I can’t believe that it’s been forty years since the killings at Kent State. In Kent, Ohio they call the event May 4th like December 7th or 9/11. Everyone knows right where they were when they heard and I remember too.
I’m amazed that I lived through such a time. In March, hundreds of city and county cops occupied the campus when the acting University president hit the panic button over demonstrations about playing sports with the wrong school. In April, the Nixon Administration indicted radicals – called the Seattle Seven – for leading protests. The musical Hair opened at the Moore Theater. On May 1, a young man set a series of fires in one of the buildings. I helped put out some of the little fires, too excited to even speak clearly to my fellow officers.
I heard about Kent State on May 4, 1970 after a morning of writing parking tickets. Despite the increased tensions and scheduled rallies, the process of parking enforcement had to continue. I kind of liked that duty. I was outside walking around, sometimes talking to people, and I enjoyed seeing how many tickets for no permit and for parking outside a designated area I could write. That’s when I learned how to block print. We were already on high alert and putting in overtime because of the expansion of the war into Cambodia. (for Baby Boomers “the war” is Vietnam).
At break time, I got a ride to the station and the patrolman gave me the news. My first reaction was that it had to happen sometime. Seattle had been hit particularly hard by anti-war protests during those years. We were 19th in population and 2nd in bombings. The UW had more than its share. Two people were arrested setting a firebomb at an ROTC building. Another firebomb practically destroyed another ROTC building. A big bomb trashed the Administration Building and the library. Someone placed two pipe bombs under campus police vehicles set to go off five minutes apart. The first would pull the officers in; the second would take them out. The lieutenant on duty was wise enough to wait to respond. Then there was all the petty vandalism. Every night someone tagged a building or glued locks shut in some demented rationale that it would somehow bring peace. What a time it was.
So we knew what was coming when the reports of the killings in Ohio came out. The students would crank up the volume of the protests disrupting classes, damaging property, and even causing injuries. The campus police department had only recently expanded to meet this new challenge and we were seriously short of training and decent leadership. Everyone knew that another Kent State could easily happen (and it did in Mississippi). The response was to put everyone on twelve-hour shifts. We crowded into patrol cars three at a time to be able to deposit enough officers at the scene of a disturbance to calm things down. Such was the thinking of the time.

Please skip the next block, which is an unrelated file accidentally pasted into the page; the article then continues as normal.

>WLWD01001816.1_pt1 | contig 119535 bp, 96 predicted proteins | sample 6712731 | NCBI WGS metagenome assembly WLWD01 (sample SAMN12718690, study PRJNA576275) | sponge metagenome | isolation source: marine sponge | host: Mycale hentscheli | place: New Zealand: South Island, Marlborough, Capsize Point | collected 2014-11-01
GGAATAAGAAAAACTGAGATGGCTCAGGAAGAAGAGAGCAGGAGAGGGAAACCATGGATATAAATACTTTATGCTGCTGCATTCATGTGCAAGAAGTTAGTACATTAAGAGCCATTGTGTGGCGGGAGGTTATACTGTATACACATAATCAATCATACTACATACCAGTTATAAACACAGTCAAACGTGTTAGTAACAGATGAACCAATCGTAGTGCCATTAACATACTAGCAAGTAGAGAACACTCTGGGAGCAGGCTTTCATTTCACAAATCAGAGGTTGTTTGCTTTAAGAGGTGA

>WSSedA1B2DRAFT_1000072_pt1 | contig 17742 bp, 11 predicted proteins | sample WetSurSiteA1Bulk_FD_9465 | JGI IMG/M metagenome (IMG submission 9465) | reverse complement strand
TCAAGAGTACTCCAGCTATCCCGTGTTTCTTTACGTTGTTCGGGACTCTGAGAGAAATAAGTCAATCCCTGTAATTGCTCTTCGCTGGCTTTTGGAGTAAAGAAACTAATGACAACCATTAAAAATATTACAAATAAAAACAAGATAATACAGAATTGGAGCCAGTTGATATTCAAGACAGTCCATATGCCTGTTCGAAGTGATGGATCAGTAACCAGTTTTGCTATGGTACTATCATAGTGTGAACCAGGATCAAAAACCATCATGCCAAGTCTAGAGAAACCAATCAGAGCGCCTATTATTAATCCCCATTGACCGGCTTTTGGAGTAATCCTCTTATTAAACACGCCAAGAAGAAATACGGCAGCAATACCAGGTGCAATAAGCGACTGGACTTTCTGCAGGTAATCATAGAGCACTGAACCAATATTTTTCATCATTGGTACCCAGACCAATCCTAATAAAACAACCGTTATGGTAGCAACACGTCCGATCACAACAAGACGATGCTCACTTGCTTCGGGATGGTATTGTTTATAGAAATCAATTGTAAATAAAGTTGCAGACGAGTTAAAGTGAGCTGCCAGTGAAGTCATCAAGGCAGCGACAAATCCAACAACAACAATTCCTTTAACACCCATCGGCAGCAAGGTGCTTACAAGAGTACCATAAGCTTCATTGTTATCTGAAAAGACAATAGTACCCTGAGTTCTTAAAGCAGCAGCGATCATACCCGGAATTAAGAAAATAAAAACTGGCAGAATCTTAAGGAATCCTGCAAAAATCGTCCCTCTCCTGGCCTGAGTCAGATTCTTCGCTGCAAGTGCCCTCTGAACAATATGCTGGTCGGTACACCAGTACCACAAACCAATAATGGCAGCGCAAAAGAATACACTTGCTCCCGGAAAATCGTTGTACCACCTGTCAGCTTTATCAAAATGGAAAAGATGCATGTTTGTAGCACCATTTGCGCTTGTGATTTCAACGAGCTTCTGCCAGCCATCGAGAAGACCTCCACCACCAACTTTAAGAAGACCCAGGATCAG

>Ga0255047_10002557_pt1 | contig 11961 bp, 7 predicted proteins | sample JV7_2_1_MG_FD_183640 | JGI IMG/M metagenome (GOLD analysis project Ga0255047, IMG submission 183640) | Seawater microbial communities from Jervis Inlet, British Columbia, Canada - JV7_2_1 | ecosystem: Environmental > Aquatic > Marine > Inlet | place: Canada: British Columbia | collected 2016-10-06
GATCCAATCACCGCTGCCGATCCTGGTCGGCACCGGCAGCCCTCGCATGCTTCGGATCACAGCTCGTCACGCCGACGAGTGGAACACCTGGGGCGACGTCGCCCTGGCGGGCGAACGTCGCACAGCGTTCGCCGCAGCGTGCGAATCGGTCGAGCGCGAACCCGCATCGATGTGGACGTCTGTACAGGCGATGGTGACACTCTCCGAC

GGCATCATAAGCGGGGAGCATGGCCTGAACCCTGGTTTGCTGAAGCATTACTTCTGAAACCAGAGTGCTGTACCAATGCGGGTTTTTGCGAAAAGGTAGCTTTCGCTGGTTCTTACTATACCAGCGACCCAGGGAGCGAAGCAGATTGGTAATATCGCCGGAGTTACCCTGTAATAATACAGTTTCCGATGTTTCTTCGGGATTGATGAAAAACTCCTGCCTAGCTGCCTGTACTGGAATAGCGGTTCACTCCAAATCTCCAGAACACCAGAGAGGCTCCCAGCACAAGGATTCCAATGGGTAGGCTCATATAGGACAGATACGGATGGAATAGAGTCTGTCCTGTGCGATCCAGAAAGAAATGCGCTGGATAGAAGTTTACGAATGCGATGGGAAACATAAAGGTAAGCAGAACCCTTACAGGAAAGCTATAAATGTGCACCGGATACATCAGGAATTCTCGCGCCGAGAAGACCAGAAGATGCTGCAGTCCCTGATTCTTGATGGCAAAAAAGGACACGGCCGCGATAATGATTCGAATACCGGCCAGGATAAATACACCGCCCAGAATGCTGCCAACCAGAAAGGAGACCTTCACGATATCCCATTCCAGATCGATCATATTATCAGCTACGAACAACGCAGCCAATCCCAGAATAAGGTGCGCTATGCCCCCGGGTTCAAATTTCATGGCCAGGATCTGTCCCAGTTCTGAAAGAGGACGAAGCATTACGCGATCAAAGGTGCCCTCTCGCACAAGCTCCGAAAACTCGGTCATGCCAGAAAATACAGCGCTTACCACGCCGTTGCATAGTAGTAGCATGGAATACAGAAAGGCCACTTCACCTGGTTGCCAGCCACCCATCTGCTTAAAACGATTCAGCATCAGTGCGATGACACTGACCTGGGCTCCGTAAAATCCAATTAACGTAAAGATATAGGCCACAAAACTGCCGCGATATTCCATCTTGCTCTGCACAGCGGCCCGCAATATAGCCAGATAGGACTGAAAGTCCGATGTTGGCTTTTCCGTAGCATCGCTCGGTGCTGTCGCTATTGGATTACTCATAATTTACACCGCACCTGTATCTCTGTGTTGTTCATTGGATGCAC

But the disturbing protesters were either too many or too fast for us and all we did was create our own traffic congestion as we circled the campus slouched down and exhausted. That was during the time between organized rallies. When people gathered to give speeches or to take action, that was called an Unusual Occurrence or UO. It was a month of UOs. I compiled a partial list here.
The University and City strategy was to let the people march until they became intolerable somehow. Intolerable was things like blocking the freeway, trashing businesses, and trying to shut down the University. When that happened the authorities and the police pushed back, not nearly hard enough for some, too hard for others. In the field of public safety you never make everyone happy.
For me the fallout from the killings peaked the night of May 7. General rioting drifted off campus into the University District where people no one recognized broke windows and threw rocks. Hundreds of city and county cops responded in buses. A few dozen Seattle PD plainclothesmen, on official orders, started roaming the neighborhood clubbing anyone.
I can still see the body of a man on the grass. A young woman comforted him and shrieked that those were the guys who did it. I ran, armed with a long riot baton, at the man with the night stick. Only because he dropped the club and showed me a badge did I not cold cock him right there. I saw it. My fellow campus cops and I stopped it. The response from the Seattle chief was that individuals “at least overreacted.” My ass.
But no one was killed. Probably the most serious injury during those years was a plainclothesman clubbed by a campus cop. And he turned out not even to be one of the goons.
There are men my age with much more dramatic memories, but we have the memories we have. Those are my memories that come up when Kent State – May Fourth – is mentioned.